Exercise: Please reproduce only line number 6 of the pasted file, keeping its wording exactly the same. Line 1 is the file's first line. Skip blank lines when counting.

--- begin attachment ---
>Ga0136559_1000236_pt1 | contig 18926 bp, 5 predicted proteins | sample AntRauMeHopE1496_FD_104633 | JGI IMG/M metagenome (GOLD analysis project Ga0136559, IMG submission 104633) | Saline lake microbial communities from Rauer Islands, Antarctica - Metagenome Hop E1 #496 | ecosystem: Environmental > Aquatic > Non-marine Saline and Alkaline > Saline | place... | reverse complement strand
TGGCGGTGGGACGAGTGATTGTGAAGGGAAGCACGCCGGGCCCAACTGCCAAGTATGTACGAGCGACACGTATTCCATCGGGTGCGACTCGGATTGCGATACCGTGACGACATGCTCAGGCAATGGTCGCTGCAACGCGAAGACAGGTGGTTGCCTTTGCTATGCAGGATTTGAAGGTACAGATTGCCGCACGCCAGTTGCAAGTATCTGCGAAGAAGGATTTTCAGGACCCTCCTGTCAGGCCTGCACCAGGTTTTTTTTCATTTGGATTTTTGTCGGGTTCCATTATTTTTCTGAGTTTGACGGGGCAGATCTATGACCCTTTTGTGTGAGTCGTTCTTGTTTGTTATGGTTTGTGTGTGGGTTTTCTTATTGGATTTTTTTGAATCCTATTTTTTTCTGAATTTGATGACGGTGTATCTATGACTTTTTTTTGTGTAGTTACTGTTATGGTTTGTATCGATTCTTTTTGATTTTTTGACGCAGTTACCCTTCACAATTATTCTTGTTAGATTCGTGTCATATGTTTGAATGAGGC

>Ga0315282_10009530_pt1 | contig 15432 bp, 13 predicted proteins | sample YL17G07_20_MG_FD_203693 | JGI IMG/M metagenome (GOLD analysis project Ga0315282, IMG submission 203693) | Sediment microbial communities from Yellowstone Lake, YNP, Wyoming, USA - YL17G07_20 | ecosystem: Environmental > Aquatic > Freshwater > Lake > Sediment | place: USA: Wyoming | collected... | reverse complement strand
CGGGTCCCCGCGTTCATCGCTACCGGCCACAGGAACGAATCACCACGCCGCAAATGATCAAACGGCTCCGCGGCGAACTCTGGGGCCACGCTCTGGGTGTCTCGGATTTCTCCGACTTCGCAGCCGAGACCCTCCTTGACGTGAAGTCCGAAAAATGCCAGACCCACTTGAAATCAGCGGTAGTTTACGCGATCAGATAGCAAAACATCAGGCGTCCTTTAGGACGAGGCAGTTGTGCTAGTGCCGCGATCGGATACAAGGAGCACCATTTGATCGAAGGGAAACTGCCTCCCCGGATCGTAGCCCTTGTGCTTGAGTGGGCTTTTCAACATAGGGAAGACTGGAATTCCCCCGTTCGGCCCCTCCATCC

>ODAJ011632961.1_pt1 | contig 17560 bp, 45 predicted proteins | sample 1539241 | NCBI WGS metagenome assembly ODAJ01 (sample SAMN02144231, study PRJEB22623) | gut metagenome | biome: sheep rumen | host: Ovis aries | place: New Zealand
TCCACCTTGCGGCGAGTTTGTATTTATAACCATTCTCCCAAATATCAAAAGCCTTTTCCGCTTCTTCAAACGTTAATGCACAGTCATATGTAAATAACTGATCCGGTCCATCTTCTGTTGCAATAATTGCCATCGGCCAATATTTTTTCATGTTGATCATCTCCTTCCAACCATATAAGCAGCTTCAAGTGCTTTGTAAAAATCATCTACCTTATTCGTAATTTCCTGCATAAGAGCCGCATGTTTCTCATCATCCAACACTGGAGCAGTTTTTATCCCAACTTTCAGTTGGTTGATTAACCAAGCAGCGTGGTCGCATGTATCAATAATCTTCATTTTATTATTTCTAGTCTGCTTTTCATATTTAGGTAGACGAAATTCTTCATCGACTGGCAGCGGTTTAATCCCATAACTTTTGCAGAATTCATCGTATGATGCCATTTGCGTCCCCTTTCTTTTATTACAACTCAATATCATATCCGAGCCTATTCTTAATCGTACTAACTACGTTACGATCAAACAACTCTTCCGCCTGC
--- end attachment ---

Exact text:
TCCACCTTGCGGCGAGTTTGTATTTATAACCATTCTCCCAAATATCAAAAGCCTTTTCCGCTTCTTCAAACGTTAATGCACAGTCATATGTAAATAACTGATCCGGTCCATCTTCTGTTGCAATAATTGCCATCGGCCAATATTTTTTCATGTTGATCATCTCCTTCCAACCATATAAGCAGCTTCAAGTGCTTTGTAAAAATCATCTACCTTATTCGTAATTTCCTGCATAAGAGCCGCATGTTTCTCATCATCCAACACTGGAGCAGTTTTTATCCCAACTTTCAGTTGGTTGATTAACCAAGCAGCGTGGTCGCATGTATCAATAATCTTCATTTTATTATTTCTAGTCTGCTTTTCATATTTAGGTAGACGAAATTCTTCATCGACTGGCAGCGGTTTAATCCCATAACTTTTGCAGAATTCATCGTATGATGCCATTTGCGTCCCCTTTCTTTTATTACAACTCAATATCATATCCGAGCCTATTCTTAATCGTACTAACTACGTTACGATCAAACAACTCTTCCGCCTGC